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  • Author or Editor: Lu Gan x
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Turfgrass performance under drought stress is impeded by plant water deficit and oxidative damage, which might be improved by the external application of osmoprotectants. Creeping bentgrass (Agrostis stolonifera L.) is a valuable species for low-cut golf surfaces as a result of its high density and fine texture. However, weak tolerance to drought stress is a primary shortcoming. In this study, the effect of exogenous glycinebetaine (GB) pretreatment on mitigating the damage from drought stress in creeping bentgrass cultivar ‘T-1’ was evaluated. Pieces of creeping bentgrass sod were subjected to four treatments: 1) well-watered control, 2) well watered and sprayed with 100 mm GB, 3) drought stress, and 4) drought stress and sprayed with 100 mm GB. Drought stress resulted in a remarkable decrease in turf quality (TQ), relative water content (RWC), and chlorophyll content, with significant increases in superoxide anion content (O2 ), malondialdehyde (MDA) content, superoxide dismutase (SOD), catalase (CAT), and peroxidase (POD) activity. In contrast, pretreatment with 100 mm GB decreased the O2 and MDA content in water-stressed plants, and increased turf quality, chlorophyll content, SOD, CAT, and POD activity. Meanwhile, the expression level of the psbA, SAMS4, CMO, and ACS1 genes in leaf samples collected during the drought-stress stage was elevated in GB pretreatment. Notably, SAMS4 gene expression in GB pretreatment was significantly greater than in the untreated GB groups subjected to water stress. These results suggested that GB could mitigate the adverse effect of water stress on creeping bentgrass. The amelioration related strongly to the maintenance of the antioxidant enzyme system, accumulated endogenous compatible metabolites, and the elevation of gene expression levels. These findings lead us to conclude that GB pretreatment could be used as an ameliorative agent for creeping bentgrass against the deleterious effects of water stress.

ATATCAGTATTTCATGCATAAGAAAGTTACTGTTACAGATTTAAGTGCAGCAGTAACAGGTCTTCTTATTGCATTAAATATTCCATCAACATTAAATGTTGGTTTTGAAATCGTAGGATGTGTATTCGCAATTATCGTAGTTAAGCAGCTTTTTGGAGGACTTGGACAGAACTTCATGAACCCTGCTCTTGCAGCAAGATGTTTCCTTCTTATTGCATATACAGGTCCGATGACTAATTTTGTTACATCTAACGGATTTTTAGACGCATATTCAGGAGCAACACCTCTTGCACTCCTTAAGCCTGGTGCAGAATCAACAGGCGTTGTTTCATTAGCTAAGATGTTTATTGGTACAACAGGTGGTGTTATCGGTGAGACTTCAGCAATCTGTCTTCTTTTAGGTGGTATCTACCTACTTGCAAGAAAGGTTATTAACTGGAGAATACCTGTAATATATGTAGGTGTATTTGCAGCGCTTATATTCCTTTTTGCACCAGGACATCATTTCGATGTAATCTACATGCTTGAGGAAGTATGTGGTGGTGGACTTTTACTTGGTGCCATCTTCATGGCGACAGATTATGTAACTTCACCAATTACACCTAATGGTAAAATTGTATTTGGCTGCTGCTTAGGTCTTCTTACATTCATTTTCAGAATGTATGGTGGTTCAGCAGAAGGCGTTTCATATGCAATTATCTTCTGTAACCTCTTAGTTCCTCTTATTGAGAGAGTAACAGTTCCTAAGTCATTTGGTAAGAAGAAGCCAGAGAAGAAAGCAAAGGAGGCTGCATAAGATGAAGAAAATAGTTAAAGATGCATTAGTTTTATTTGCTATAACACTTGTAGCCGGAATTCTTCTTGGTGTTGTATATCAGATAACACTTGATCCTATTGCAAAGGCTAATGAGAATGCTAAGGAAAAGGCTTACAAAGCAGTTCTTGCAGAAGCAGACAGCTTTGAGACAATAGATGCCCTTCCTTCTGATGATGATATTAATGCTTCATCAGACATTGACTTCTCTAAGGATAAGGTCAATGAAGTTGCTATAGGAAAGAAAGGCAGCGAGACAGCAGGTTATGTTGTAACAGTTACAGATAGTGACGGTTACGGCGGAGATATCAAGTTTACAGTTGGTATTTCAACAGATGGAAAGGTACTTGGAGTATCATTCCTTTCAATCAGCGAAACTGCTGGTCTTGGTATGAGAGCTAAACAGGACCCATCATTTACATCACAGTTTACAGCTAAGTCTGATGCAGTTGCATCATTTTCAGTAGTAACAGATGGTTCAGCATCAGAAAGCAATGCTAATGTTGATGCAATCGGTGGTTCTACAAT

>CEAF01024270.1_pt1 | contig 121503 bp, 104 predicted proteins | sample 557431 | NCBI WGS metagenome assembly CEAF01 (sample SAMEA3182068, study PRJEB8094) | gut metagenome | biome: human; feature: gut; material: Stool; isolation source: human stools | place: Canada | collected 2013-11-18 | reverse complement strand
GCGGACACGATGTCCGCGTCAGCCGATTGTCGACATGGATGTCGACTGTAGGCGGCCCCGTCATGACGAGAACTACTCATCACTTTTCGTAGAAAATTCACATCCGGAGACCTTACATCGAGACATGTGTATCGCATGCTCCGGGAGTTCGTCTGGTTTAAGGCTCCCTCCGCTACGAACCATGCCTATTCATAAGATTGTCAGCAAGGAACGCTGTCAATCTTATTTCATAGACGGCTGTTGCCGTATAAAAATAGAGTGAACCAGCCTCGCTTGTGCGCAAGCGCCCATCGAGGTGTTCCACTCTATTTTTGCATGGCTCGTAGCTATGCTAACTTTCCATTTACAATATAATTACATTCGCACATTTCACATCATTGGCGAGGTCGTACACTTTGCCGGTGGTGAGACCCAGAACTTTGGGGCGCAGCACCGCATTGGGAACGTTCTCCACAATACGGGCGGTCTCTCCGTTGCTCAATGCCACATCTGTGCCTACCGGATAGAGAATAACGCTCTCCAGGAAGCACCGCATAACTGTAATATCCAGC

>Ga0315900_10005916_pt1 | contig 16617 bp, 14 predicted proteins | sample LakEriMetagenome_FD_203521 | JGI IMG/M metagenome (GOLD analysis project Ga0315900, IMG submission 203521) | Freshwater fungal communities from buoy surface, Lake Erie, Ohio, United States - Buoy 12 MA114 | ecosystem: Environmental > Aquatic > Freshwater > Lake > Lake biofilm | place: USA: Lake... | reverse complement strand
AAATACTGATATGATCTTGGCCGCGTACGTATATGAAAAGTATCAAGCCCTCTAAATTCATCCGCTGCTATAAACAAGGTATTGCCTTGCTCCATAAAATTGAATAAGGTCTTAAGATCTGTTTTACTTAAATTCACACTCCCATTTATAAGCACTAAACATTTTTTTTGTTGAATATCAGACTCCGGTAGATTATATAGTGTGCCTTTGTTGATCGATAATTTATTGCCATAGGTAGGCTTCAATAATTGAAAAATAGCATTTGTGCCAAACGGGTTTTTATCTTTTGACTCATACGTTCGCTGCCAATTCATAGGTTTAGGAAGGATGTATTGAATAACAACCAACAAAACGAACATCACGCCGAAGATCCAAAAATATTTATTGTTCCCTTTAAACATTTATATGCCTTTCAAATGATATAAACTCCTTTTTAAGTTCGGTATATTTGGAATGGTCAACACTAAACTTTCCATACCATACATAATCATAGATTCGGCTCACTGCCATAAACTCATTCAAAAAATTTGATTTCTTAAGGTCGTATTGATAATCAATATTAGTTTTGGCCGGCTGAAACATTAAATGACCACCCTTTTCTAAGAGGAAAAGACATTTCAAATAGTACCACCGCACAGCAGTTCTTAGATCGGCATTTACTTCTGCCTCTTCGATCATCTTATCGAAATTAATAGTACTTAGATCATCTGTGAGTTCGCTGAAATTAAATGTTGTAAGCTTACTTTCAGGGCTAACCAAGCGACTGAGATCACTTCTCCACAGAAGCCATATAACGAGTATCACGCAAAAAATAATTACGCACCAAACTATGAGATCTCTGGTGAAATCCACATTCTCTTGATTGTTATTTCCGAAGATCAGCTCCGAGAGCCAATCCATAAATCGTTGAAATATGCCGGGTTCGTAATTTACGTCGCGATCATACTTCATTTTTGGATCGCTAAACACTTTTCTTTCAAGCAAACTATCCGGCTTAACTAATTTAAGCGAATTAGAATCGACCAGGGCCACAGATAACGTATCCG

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Production nurseries may be significant sources of nutrients and pesticides in runoff as a result of the intensity at which fertilizers, pesticides, and irrigation water are applied. Concentrations of nutrients and pesticides in runoff from production nurseries are not extensively documented. Runoff from 11 production nurseries in southern California using either recycling or detention basins was monitored for nutrients and pesticides. For six sites, runoff volume was determined and nutrient loads in runoff were calculated. Water use data, percentage of water recycled, and construction costs were determined for sites with recycling systems. Nutrient concentrations, mass loads, and pesticide detections in runoff from some sites would have been of concern without the implementation of detention or recycle basins. There were few differences in nutrient concentrations or pesticide detections between runoff from irrigation and that from precipitation events. This suggests the need for management practices and technologies that address runoff from both irrigation and precipitation events. Water use and cost data suggested that the implementation of recycling systems may be more beneficial and cost-efficient for larger facilities.

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